Sometimes, brainstorming picture book ideas feels a little like playing darts with cooked spaghetti. It can be sloppy and frustrating. But if you throw enough of it around, something is bound to stick.
I recently joined in on Storystorm 2019, a challenge for writers to generate 30 new picture book ideas in 31 days. Each day, followers of Tara Lazar’s blog receive posts from guest bloggers with tips and tricks to find inspiration in creating fresh picture book ideas.
At day 16, my brain is feeling a bit more like that mushy spaghetti. However, I have gleaned some pretty good ideas on how to keep focused and continue churning out ideas.
Inspiration is around us all the time. Whether it’s a child’s favorite toy, or random misplaced item. Listen to the questions you start to ask yourself and see where they lead.
When I first read a Storystorm post by Susan Taylor Brown about finding inspiration in found items, I found myself looking around the house for some item that would spark a fabulous idea.
I found my glimmer of inspiration in a sad looking stuffed basset hound my son stuffed between the couch cushions. I started to wonder, what does this sweet little hound have to be sad about?
My answer? He wants to be a brave police dog like his idol Blaze (a dashing German Shepherd), but his short legs and long ears make him feel clumsy and slow. However, his yet-to-be-discovered strengths give him his chance to shine.
Just a start. But it is something I can build on.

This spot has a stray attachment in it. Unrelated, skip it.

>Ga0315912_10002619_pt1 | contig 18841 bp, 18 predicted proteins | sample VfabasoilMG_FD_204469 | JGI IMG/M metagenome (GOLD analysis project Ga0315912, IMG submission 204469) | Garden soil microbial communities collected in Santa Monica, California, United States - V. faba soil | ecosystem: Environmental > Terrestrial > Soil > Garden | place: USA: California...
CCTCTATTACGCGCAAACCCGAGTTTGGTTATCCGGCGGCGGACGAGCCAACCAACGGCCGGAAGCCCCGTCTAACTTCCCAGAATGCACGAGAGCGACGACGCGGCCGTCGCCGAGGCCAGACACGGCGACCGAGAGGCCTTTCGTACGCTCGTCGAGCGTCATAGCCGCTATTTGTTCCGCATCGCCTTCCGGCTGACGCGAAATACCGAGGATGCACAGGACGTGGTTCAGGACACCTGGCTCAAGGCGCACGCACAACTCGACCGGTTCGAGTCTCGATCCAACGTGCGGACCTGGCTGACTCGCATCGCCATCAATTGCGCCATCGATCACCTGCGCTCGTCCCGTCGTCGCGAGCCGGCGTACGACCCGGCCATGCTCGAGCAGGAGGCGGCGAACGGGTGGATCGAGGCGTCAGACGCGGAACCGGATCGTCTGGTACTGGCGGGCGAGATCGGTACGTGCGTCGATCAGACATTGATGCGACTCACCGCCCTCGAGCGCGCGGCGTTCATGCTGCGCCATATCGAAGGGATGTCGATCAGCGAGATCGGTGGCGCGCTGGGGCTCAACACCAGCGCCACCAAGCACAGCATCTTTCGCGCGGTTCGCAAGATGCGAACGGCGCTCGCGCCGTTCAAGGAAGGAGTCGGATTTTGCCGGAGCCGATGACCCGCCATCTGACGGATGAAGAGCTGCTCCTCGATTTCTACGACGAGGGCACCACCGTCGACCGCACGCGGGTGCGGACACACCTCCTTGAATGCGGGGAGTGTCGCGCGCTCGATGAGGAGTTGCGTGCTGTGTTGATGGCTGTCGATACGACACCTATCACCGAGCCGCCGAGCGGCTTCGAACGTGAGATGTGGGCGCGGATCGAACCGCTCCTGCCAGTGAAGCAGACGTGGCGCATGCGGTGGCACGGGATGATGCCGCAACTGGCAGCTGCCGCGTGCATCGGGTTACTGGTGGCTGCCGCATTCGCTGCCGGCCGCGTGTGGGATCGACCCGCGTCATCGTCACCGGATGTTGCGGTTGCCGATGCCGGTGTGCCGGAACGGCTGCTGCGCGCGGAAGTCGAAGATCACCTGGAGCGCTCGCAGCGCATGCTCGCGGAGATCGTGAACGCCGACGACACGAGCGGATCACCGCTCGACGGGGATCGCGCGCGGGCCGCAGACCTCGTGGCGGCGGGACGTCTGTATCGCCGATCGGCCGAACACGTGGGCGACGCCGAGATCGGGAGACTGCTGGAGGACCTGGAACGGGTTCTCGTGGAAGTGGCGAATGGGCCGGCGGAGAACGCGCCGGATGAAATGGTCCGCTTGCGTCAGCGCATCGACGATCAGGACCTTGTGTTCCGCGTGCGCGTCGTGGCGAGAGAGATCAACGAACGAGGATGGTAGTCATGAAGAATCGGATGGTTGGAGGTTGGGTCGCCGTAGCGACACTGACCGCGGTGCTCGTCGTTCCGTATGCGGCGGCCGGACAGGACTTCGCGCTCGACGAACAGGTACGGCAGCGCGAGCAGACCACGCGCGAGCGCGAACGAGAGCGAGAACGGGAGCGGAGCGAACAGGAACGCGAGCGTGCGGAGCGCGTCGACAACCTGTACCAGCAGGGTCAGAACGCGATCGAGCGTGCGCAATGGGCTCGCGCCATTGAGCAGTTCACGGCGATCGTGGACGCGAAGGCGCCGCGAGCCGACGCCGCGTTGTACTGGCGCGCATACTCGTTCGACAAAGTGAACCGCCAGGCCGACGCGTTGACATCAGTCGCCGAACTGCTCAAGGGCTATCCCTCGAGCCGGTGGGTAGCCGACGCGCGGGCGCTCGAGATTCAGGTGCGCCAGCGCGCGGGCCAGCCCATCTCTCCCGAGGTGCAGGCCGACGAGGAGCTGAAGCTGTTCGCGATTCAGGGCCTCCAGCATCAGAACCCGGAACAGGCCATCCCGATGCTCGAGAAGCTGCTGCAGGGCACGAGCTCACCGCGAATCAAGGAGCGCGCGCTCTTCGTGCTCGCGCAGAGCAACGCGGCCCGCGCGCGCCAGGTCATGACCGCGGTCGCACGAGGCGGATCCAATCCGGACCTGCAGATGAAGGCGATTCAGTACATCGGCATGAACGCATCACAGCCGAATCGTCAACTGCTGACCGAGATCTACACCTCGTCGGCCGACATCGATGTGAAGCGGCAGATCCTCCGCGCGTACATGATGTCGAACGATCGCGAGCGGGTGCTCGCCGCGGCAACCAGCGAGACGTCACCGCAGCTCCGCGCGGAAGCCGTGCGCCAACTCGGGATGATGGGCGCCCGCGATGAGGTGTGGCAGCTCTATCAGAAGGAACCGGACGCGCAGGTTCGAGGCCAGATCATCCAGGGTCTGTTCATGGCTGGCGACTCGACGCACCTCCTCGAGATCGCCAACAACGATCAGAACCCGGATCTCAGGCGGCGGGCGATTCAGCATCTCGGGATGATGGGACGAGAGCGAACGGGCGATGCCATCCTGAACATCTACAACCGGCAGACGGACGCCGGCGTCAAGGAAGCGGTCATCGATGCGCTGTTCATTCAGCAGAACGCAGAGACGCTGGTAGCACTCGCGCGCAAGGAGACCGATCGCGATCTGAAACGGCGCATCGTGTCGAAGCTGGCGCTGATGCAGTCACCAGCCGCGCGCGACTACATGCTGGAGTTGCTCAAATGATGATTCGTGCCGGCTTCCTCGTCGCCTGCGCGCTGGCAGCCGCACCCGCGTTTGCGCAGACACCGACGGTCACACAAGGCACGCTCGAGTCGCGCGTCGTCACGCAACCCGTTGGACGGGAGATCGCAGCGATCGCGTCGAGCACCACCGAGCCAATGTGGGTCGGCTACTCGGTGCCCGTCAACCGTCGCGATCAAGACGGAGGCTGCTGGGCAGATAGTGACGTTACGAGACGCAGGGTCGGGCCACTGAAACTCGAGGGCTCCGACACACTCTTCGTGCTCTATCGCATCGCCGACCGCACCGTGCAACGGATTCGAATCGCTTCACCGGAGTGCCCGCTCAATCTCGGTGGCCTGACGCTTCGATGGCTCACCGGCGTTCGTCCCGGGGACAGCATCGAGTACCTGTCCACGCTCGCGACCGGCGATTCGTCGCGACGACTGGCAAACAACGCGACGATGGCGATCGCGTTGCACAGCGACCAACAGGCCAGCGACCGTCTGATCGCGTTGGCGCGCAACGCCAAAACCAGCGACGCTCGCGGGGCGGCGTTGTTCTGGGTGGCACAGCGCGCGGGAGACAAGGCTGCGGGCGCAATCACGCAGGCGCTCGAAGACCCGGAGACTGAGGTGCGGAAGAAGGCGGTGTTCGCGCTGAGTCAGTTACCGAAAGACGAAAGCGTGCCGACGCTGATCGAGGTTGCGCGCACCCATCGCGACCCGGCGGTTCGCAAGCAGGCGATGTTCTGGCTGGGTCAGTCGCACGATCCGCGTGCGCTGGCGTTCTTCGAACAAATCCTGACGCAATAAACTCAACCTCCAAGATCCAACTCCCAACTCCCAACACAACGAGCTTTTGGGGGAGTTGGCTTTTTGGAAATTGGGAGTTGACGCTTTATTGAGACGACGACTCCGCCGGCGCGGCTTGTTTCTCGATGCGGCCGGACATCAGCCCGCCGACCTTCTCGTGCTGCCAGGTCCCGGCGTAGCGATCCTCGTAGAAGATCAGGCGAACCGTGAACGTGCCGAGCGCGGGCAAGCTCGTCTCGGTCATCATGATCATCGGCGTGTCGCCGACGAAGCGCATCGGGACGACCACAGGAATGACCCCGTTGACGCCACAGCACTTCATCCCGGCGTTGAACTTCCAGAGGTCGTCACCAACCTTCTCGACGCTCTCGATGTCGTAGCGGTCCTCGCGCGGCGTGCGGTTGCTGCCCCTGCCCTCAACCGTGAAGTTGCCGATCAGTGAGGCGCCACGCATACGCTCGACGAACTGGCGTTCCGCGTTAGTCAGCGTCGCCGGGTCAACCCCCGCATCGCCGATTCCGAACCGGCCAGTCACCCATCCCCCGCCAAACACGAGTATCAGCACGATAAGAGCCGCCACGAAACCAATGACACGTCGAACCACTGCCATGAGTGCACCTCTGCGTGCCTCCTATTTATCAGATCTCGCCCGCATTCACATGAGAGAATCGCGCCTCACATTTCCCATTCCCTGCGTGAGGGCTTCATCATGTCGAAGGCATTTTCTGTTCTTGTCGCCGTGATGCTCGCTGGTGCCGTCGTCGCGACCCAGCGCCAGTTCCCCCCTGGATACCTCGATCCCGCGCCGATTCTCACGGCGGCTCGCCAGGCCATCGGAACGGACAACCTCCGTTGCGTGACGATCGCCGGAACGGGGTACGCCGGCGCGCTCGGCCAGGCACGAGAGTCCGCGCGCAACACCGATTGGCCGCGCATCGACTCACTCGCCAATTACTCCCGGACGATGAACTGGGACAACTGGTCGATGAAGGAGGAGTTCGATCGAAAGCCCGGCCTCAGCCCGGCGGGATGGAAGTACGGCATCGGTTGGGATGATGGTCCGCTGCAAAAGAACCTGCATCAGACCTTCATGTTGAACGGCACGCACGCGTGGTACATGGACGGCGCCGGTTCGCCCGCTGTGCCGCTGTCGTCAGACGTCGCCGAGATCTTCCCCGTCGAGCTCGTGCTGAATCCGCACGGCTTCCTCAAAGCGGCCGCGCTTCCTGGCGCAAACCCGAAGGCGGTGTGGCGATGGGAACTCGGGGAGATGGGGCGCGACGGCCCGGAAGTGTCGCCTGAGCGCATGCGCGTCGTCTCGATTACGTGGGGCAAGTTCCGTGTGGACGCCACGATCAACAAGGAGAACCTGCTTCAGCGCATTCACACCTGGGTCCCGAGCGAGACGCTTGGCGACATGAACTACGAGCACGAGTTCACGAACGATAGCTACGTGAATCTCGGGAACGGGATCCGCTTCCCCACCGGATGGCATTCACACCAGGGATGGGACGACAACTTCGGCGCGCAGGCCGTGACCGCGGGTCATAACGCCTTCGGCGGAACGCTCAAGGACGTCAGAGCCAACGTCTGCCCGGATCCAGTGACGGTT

The brilliant Storystorm contributors have also encouraged the practice of embracing the randomness of life and using that to harness creative energy.
Ashley Franklin explains in her blog post, “There won’t be an “aha moment” around every corner. There may not be an aura surrounding your next big idea. If you want access to a constant source of inspiration, look no further than yourself.” I have personally found that the more I dwell on not knowing what to write, the harder it becomes to start. Sometimes the simple act of just looking at the random things in our environment is enough to spark an idea we can at least run with for awhile.
When my son was an infant, I was reduced to a drunk-like stupor. I was constantly gushing over his every movement and babbling incoherently along with him. This seemingly ridiculous behavior I was exhibiting sparked an idea. What if a baby had such a powerful aura of sweetness, that they short circuited the brain of every adult they encountered? What if this baby had and older sibling who was unaffected and completely baffled by the behavior of the adults?
This idea later turned into a draft titled, “Max Versus The Baby Babbles”.
Along the same lines as embracing randomness and utilizing our line of sight, listening is an equally valuable source of inspiration.
Listen to the conversations that kids have. They are truly brilliant and hilarious little beings! A conversation with my son during the holidays about his perception of Rudolf inspired an idea for the alternate story of Rudolf, a haughty reindeer who’s celebrity has gone to his head. A lesson in humility and teamwork is the only thing that can pull this beloved helper of Santa back to reality and the true meaning of Christmas.
All of these picture book ideas came through random everyday interactions and conversations. Nothing special had to occur, I just had to pay attention. As writers, the biggest set back we can bring to our process is waiting for that brilliant idea to float down to us through parted clouds back of a unicorn just begging to be published.
Writing down a lot of ideas, even writing down a lot of crummy ideas, will get us to some of those more elusive ideas. The spaghetti we’ve been throwing will start to stick.